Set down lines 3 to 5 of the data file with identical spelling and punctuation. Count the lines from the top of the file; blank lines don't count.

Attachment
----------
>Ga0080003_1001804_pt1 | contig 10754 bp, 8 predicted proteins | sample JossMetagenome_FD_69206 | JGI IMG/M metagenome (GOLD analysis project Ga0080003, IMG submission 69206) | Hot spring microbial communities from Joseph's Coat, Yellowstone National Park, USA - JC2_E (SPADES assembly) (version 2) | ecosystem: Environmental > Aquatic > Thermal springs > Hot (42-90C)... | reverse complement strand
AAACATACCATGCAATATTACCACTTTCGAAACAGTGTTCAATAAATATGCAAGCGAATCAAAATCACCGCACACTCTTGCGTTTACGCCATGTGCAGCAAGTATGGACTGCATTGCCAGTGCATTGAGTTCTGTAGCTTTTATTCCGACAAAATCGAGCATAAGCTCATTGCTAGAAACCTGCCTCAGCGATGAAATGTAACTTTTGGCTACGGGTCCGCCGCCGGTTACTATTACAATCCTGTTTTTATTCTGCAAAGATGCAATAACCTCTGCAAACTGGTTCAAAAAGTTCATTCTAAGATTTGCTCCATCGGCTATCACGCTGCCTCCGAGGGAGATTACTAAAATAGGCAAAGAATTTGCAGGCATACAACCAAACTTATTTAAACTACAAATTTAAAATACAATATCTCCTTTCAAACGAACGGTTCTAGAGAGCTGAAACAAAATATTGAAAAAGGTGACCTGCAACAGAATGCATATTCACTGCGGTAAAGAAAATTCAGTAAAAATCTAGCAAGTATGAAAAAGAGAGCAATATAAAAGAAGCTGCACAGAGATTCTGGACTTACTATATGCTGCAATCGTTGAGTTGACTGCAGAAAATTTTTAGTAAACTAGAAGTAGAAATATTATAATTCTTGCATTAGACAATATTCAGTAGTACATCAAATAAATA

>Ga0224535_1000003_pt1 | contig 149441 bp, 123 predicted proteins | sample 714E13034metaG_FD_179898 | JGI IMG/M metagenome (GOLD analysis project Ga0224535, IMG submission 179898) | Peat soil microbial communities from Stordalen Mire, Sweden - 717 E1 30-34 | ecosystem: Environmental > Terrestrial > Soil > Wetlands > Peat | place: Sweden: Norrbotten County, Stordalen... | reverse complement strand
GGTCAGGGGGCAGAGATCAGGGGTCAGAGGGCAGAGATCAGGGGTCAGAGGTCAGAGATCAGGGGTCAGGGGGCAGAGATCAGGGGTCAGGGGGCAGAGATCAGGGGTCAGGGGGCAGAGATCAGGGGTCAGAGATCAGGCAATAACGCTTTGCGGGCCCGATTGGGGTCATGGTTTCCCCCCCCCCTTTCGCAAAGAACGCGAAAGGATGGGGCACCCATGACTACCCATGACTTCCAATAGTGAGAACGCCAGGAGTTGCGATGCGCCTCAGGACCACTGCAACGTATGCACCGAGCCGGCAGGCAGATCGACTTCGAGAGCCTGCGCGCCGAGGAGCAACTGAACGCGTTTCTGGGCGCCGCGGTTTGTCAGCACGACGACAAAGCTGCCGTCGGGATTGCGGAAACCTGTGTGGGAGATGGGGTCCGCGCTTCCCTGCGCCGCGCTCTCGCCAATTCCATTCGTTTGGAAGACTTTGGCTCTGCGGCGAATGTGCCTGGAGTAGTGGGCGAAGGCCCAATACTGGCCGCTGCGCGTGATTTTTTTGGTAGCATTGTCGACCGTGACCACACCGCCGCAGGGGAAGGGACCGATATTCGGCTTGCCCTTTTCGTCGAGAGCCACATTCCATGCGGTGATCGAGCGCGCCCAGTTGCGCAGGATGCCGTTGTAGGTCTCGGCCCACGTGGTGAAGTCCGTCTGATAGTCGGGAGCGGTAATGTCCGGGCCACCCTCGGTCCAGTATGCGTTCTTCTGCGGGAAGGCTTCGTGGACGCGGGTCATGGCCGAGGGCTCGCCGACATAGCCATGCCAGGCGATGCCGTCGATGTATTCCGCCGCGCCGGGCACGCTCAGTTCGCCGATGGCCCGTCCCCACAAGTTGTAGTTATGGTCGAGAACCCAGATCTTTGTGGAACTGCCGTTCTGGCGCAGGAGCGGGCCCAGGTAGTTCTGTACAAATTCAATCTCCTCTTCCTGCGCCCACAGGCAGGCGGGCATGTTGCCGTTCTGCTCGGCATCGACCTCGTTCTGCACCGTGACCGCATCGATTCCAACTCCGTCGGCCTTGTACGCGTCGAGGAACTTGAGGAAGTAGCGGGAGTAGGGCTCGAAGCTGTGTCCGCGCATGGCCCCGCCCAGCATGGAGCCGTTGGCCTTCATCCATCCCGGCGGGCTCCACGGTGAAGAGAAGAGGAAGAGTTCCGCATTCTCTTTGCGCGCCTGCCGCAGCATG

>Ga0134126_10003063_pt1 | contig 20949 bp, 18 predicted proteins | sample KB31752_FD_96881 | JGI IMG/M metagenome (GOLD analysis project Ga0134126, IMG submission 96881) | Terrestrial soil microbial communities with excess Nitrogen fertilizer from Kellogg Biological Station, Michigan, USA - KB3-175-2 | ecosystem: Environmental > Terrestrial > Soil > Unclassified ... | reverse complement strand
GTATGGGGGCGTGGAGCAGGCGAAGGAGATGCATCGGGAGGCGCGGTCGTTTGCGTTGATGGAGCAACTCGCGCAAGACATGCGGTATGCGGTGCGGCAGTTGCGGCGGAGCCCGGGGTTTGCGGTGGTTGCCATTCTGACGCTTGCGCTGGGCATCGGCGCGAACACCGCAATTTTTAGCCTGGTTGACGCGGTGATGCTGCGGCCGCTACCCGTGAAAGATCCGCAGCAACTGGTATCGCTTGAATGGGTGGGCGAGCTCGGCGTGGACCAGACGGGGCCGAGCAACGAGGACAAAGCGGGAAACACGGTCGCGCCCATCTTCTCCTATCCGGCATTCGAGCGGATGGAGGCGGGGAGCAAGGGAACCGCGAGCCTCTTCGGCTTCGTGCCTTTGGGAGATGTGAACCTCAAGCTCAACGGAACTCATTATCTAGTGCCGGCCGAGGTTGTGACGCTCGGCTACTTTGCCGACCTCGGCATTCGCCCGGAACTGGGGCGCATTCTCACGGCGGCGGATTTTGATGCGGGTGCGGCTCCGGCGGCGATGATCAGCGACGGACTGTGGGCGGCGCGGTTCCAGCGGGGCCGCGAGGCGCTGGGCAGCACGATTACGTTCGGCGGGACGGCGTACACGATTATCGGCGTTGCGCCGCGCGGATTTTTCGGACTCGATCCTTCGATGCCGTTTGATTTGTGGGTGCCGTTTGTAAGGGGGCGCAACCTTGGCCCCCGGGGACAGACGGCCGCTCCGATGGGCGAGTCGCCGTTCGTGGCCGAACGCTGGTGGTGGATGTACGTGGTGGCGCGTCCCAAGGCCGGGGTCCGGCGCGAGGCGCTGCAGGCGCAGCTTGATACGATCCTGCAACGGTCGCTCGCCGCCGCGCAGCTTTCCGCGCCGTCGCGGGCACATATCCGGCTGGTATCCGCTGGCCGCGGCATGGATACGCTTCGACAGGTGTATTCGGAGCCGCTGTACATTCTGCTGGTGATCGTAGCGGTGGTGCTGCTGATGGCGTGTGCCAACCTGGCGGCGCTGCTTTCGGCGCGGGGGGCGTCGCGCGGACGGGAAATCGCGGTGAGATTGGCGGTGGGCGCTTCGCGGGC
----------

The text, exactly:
>Ga0224535_1000003_pt1 | contig 149441 bp, 123 predicted proteins | sample 714E13034metaG_FD_179898 | JGI IMG/M metagenome (GOLD analysis project Ga0224535, IMG submission 179898) | Peat soil microbial communities from Stordalen Mire, Sweden - 717 E1 30-34 | ecosystem: Environmental > Terrestrial > Soil > Wetlands > Peat | place: Sweden: Norrbotten County, Stordalen... | reverse complement strand
GGTCAGGGGGCAGAGATCAGGGGTCAGAGGGCAGAGATCAGGGGTCAGAGGTCAGAGATCAGGGGTCAGGGGGCAGAGATCAGGGGTCAGGGGGCAGAGATCAGGGGTCAGGGGGCAGAGATCAGGGGTCAGAGATCAGGCAATAACGCTTTGCGGGCCCGATTGGGGTCATGGTTTCCCCCCCCCCTTTCGCAAAGAACGCGAAAGGATGGGGCACCCATGACTACCCATGACTTCCAATAGTGAGAACGCCAGGAGTTGCGATGCGCCTCAGGACCACTGCAACGTATGCACCGAGCCGGCAGGCAGATCGACTTCGAGAGCCTGCGCGCCGAGGAGCAACTGAACGCGTTTCTGGGCGCCGCGGTTTGTCAGCACGACGACAAAGCTGCCGTCGGGATTGCGGAAACCTGTGTGGGAGATGGGGTCCGCGCTTCCCTGCGCCGCGCTCTCGCCAATTCCATTCGTTTGGAAGACTTTGGCTCTGCGGCGAATGTGCCTGGAGTAGTGGGCGAAGGCCCAATACTGGCCGCTGCGCGTGATTTTTTTGGTAGCATTGTCGACCGTGACCACACCGCCGCAGGGGAAGGGACCGATATTCGGCTTGCCCTTTTCGTCGAGAGCCACATTCCATGCGGTGATCGAGCGCGCCCAGTTGCGCAGGATGCCGTTGTAGGTCTCGGCCCACGTGGTGAAGTCCGTCTGATAGTCGGGAGCGGTAATGTCCGGGCCACCCTCGGTCCAGTATGCGTTCTTCTGCGGGAAGGCTTCGTGGACGCGGGTCATGGCCGAGGGCTCGCCGACATAGCCATGCCAGGCGATGCCGTCGATGTATTCCGCCGCGCCGGGCACGCTCAGTTCGCCGATGGCCCGTCCCCACAAGTTGTAGTTATGGTCGAGAACCCAGATCTTTGTGGAACTGCCGTTCTGGCGCAGGAGCGGGCCCAGGTAGTTCTGTACAAATTCAATCTCCTCTTCCTGCGCCCACAGGCAGGCGGGCATGTTGCCGTTCTGCTCGGCATCGACCTCGTTCTGCACCGTGACCGCATCGATTCCAACTCCGTCGGCCTTGTACGCGTCGAGGAACTTGAGGAAGTAGCGGGAGTAGGGCTCGAAGCTGTGTCCGCGCATGGCCCCGCCCAGCATGGAGCCGTTGGCCTTCATCCATCCCGGCGGGCTCCACGGTGAAGAGAAGAGGAAGAGTTCCGCATTCTCTTTGCGCGCCTGCCGCAGCATG

>Ga0134126_10003063_pt1 | contig 20949 bp, 18 predicted proteins | sample KB31752_FD_96881 | JGI IMG/M metagenome (GOLD analysis project Ga0134126, IMG submission 96881) | Terrestrial soil microbial communities with excess Nitrogen fertilizer from Kellogg Biological Station, Michigan, USA - KB3-175-2 | ecosystem: Environmental > Terrestrial > Soil > Unclassified ... | reverse complement strand